Reviews of Starseed Pilgrim were fixated on its sense of mystery rather than its challenging core. It became an indie title notorious for inscrutability and dividing players into two camps, The Ah-Ha-I-Geddits and The Emperor-Has-No-Clothesies. Starseed Pilgrim was intended as a B-side to another game, Probability 0, so becoming the latest indie game talking point in 2012 was a surprise to its developer, Alexander ‘droqen’ Martin. But its design was no accident.
“There was an article marvelling at the way Half-Life 2 guides the player through its first level through design that makes the ‘right path’ apparent. The wrong paths were, of course, dead ends, and the seemingly open level is actually very linear,” Martin tells me. “Anyway, I thought that was gross and stupid and decided that was the antithesis of everything I wanted to accomplish.”
“I didn’t add instruction because I believed in what I can only describe now as ‘discoverable systems’. Systems, rulesets, that are interesting to discover yourself and which you wouldn’t want to have spoiled by instruction.”
While the AAA industry gravitated towards telling the player exactly what to do sometimes to the point of alienating them (Dead Space’s ‘cut off the limbs’ anyone?), indie games have been consciously exploring what happens when the player is left to their own devices. What are the benefits for players – and the risks for developers?
Martin’s ‘discoverable systems’ are more ubiquitous than they seem. Cart Life, deceptively subtitled ‘a retail simulation’, is awash with unexplained systems, one of the reasons it swept the IGF awards in 2013. Roguelikes and roguelites hand players enough information to get started but often leave plenty to be discovered; consider all the mechanics awaiting new players in Spelunky, Duskers, Teleglitch and early access title Beacon which I discussed in last month’s stream.
In Future Unfolding, the player is stranded in a procedurally-generated forest with no indication of what they are supposed to achieve or how. Andreas Zecher from German developer Spaces of Play explains, “We wanted to create a game that was truly about exploration. Not only about exploration of the game world, but exploration of its possibility space.”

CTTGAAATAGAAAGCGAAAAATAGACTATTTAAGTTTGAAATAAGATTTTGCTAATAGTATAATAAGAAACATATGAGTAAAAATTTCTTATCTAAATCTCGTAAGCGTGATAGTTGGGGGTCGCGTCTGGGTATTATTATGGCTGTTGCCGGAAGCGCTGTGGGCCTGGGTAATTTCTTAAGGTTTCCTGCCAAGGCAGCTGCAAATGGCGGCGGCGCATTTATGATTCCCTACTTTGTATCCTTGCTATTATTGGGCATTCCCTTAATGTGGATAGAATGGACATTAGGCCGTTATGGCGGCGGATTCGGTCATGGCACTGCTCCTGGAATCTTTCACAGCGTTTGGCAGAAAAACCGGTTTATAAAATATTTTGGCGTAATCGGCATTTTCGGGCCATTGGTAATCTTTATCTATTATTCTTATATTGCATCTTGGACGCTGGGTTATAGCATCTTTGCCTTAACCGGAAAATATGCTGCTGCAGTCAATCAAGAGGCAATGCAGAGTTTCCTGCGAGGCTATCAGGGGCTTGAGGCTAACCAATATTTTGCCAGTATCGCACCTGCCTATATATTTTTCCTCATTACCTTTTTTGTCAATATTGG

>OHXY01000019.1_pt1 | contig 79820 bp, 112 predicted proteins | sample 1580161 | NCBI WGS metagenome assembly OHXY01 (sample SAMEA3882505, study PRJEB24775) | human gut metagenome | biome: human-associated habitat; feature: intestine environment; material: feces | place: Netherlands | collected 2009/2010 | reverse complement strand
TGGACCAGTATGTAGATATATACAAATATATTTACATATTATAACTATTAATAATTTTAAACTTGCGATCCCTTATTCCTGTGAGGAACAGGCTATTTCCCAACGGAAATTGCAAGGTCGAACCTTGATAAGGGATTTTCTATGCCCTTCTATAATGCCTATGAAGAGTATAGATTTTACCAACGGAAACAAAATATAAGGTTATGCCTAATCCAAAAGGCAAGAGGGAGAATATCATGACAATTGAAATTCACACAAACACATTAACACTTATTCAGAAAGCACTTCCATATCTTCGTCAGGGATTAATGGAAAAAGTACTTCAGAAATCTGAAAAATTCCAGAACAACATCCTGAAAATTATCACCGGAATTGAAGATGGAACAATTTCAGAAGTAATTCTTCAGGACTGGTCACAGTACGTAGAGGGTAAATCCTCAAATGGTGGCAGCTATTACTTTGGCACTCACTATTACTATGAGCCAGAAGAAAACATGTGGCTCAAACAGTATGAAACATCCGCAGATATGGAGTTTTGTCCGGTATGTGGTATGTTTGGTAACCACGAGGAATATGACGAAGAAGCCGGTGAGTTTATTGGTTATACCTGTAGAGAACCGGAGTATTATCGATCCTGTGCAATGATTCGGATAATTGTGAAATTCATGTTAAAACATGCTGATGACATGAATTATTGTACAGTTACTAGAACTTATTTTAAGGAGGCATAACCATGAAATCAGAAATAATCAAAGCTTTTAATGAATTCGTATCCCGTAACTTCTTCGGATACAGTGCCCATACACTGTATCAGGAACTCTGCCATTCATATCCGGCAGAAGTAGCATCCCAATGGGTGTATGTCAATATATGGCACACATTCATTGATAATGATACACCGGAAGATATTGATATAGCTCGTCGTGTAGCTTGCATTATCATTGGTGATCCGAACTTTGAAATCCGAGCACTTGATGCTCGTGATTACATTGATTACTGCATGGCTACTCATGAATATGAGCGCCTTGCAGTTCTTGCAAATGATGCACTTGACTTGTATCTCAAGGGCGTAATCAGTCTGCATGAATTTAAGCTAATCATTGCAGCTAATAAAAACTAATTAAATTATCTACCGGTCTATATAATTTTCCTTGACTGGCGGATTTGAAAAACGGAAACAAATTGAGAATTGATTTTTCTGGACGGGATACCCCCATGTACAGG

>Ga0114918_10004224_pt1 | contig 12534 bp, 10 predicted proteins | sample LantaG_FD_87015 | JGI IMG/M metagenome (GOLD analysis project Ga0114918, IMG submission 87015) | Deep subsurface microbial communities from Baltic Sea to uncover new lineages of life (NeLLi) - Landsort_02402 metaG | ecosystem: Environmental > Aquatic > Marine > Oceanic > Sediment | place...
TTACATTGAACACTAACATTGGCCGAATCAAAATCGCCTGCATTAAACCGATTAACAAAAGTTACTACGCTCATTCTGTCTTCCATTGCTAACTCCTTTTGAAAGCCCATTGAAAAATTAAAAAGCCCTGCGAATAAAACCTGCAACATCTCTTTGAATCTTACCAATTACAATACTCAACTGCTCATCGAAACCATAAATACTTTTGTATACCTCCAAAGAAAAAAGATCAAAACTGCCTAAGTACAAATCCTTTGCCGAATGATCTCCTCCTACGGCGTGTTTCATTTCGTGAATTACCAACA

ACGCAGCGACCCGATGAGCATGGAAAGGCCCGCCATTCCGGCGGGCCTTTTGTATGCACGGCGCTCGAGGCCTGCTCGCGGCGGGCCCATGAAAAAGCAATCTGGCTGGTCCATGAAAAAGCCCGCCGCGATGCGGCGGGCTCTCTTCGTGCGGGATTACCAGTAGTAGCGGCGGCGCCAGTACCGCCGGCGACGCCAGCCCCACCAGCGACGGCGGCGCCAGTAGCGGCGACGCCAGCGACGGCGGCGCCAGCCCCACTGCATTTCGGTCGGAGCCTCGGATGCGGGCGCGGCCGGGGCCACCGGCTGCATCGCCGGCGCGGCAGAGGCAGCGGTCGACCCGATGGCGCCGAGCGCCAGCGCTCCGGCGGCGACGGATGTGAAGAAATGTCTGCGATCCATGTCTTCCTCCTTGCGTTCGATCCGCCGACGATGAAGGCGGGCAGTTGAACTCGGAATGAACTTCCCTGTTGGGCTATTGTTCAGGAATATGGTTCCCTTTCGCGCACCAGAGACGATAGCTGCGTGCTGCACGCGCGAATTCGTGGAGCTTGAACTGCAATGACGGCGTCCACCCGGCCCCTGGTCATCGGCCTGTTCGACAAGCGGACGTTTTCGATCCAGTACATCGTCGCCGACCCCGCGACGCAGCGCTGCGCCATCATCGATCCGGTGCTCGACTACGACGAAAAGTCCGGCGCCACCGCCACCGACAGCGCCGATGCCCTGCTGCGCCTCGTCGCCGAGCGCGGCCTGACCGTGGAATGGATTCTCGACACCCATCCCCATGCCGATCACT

This desire to adapt mechanics as a medium of exploration also inspired Santa Ragione when they designed Mirrormoon EP, which is part space exploration, part procedurally-generated puzzler. It’s notable for putting the player in front of a spaceship control console stripped of text and icons. How do you even turn the thing on?
“We wanted to communicate this concept of exploring, of getting to know a new thing, through experience, through unguided interaction,” they say. “From the ship’s interface to the planet’s puzzles all is an expression of a single theme that is almost entirely conveyed without text or verbal content. During the development we often used the metaphor of playing with a broken radio – you’d know it was broken, and yet all those knobs, buttons and levers breed an untold story, hold a misery; even though interacting with the broken radio generates no output, you can imagine yourself operating an alien device you don’t understand and be rewarded by that pure analog interactive pleasure.”
Discoverable systems reframe a game as a laboratory in which the player must conduct experiments but this can be as much a practical decision as an aesthetic one. Ellipsis is a self-styled ‘avoid ‘em up’ action game, where each tense level typically lasts only seconds. But there are no instructions to be found. Developer Yacine Salmi says, “I suck at writing good text or making fun intro videos. I thought if we could stick with zero in-game text it would make localization a lot easier.”
Some indie developers have been using light touch tutorials for years, where highly constrained level design is used to teach mechanics rather than direct instruction. They are the simplest form of a discoverable system. In Alan Hazelden’s puzzle game Cosmic Express (Hazelden & Davis, 2017) all the mechanics are learnt through play – from the basics of drawing a rail to the slimy alien passengers that ‘soil’ a carriage. “It fits my design philosophy,” Hazelden tells me, “and in some ways it’s actually less work than writing text and hoping people read it.”